The real purpose of Pentecost is to write the law in one's heart. This is possible only by the power of the Holy Spirit. The Spirit of God must indwell man. The Spirit of God must come into the spirit of man and BECOME the spirit in man.

This is what begins to write the divine law in the heart of man. The Holy Spirit begins to work within man to write the divine law in his heart so that it becomes part of his nature. Then there is no need for an external law to tell him what to do, for he will know the law and will do it by instinct.

The purpose of Pentecost, then, is to transform a person from DOING righteous deeds to BEING righteous.

Even as the Passover makes a person a Christian, so also Pentecost ought to define the daily life of a Christian. The Christian is "born" at Passover, but he matures through Pentecost as he is led by the Spirit of God.

Thus, it is unfortunate that many Christians today have rejected Pentecost, saying that it was relevant only for the disciples in the first century. The rejection of Pentecost has led to many distortions among those who call themselves Christians. It allowed ambitious but talented orators and fund raisers to become leaders of the Church, even though they were spiritually immature. In fact, as time passed, many of these leaders had not even experienced Passover (that is, justification by faith in the Lamb of God).

As the centuries passed, Christian leaders often persecuted the righteous ones among them, because they dared to speak out against the immoral behavior of the popes.

And then came the Crusades, which were designed to take back the "holy sites" and shrines in the "Holy Land." They did not know that God had already given that land to the children of Hagar after the Jews rejected the New Covenant. I mentioned this in my study on the Debt Note in Prophecy. When the Jews decided to remain under the authority of the Old Covenant (Mount Sinai, or Horeb), they put Jerusalem under the authority of Mount Sinai in Arabia--which is the inheritance of Hagar and Ishmael (Gal. 4:25). Thus, God gave the land and the city to Ishmael, and neither the Jews nor the Christians had any valid claim to it.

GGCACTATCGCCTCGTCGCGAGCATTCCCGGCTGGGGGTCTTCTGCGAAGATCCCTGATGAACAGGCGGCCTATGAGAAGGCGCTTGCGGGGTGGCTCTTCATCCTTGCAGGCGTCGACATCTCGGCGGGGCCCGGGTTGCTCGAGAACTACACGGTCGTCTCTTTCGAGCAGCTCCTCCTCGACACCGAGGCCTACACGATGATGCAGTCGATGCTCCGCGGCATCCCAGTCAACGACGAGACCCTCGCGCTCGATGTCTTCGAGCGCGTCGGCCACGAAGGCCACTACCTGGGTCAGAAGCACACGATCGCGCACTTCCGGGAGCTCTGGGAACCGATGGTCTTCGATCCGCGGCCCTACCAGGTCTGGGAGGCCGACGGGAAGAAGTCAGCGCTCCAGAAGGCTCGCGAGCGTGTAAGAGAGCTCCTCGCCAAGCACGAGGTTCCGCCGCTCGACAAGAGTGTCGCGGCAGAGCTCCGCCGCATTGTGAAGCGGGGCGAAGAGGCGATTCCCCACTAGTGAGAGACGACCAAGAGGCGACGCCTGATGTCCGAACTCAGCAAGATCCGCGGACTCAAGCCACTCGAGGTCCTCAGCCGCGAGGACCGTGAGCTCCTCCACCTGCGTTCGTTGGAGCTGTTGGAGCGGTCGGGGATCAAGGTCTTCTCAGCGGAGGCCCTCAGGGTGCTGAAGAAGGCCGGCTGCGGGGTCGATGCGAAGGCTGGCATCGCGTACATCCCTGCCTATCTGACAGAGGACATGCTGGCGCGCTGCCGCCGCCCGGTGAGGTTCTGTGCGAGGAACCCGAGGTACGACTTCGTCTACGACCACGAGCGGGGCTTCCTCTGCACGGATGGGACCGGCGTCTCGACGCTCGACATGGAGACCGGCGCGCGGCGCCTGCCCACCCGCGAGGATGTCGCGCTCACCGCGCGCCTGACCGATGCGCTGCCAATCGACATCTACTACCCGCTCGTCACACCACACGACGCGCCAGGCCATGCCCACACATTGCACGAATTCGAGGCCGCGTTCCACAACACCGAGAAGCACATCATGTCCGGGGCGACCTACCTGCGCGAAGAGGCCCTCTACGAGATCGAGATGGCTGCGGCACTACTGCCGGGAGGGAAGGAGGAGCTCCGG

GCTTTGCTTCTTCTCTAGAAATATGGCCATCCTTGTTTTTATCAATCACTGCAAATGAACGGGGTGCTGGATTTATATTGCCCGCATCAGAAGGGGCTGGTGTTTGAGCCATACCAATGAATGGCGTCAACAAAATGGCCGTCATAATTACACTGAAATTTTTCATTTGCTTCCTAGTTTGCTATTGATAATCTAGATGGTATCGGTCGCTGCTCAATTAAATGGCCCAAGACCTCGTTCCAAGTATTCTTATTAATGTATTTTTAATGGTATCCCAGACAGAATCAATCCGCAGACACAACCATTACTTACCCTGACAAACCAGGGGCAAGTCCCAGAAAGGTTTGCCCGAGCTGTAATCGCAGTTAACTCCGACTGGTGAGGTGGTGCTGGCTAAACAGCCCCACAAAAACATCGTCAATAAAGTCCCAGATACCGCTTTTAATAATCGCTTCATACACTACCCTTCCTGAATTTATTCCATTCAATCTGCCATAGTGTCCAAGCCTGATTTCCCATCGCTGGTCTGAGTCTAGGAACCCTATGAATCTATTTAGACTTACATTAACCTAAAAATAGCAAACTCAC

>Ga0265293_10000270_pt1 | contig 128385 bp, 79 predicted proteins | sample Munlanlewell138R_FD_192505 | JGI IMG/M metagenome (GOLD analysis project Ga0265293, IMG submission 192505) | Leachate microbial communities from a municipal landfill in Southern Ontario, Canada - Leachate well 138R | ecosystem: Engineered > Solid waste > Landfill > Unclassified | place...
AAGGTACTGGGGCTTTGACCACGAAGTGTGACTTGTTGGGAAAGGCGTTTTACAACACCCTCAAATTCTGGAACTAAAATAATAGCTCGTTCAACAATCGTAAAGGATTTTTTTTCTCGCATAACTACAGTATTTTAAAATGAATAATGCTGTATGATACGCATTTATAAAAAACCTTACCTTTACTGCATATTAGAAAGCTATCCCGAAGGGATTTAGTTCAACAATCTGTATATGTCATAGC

Within a few centuries after Christ, it became evident that the Church {represented by the leadership} had rejected Pentecost even as Israel had rejected it in the days of Moses. In other words, they refused to hear His voice and have the law written on their hearts. They had accepted Jesus as the Lamb of God (Passover), but they failed in the area of Pentecost. Instead of submitting to the law of God, they thought that God would submit to their decrees and rubber-stamp all their actions.

In their arrogance, the leaders thought that because they were now the "chosen" ones, they could do as they pleased, and God would always back them regardless of what they did. Their authority to do as they pleased was based upon the idea of "apostolic succession," ignoring the fact that Israel's levitical priests had already tried that argument--and failed to prevent God's judgment.

And so, like Israel, they were unable to enter the Promised Land. Without an understanding of Pentecost, how were they to prepare their hearts for the feast of Tabernacles?

Thus, the Church had to spend 40 Jubilees in the "wilderness" even as Israel had to spend 40 years in the wilderness. The 40 Jubilees (40 x 49) of the Pentecostal Age ended in 1993. At that point, God began to transfer His authority to the overcomers who had caught the vision of the Feast of Tabernacles.

This is the fourth part of a series titled "The Sons of God." To view all parts, click the link below.

The Sons of God

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Category: Teachings
Blog Author: Dr. Stephen Jones